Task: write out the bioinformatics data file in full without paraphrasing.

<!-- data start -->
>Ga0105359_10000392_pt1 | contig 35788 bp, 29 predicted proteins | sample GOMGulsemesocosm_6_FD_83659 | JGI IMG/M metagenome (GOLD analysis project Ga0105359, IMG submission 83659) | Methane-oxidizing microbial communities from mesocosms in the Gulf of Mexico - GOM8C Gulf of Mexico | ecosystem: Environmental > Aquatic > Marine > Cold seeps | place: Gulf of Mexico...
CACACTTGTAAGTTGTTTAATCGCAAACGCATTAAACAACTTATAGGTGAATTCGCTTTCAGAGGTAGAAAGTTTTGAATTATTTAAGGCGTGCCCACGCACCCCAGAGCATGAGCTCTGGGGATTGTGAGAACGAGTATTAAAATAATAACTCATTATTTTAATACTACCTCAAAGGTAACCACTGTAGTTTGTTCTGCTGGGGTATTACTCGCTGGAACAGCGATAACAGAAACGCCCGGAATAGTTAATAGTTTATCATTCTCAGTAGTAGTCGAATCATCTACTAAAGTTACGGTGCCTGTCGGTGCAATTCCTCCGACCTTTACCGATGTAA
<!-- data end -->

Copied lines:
>Ga0105359_10000392_pt1 | contig 35788 bp, 29 predicted proteins | sample GOMGulsemesocosm_6_FD_83659 | JGI IMG/M metagenome (GOLD analysis project Ga0105359, IMG submission 83659) | Methane-oxidizing microbial communities from mesocosms in the Gulf of Mexico - GOM8C Gulf of Mexico | ecosystem: Environmental > Aquatic > Marine > Cold seeps | place: Gulf of Mexico...
CACACTTGTAAGTTGTTTAATCGCAAACGCATTAAACAACTTATAGGTGAATTCGCTTTCAGAGGTAGAAAGTTTTGAATTATTTAAGGCGTGCCCACGCACCCCAGAGCATGAGCTCTGGGGATTGTGAGAACGAGTATTAAAATAATAACTCATTATTTTAATACTACCTCAAAGGTAACCACTGTAGTTTGTTCTGCTGGGGTATTACTCGCTGGAACAGCGATAACAGAAACGCCCGGAATAGTTAATAGTTTATCATTCTCAGTAGTAGTCGAATCATCTACTAAAGTTACGGTGCCTGTCGGTGCAATTCCTCCGACCTTTACCGATGTAA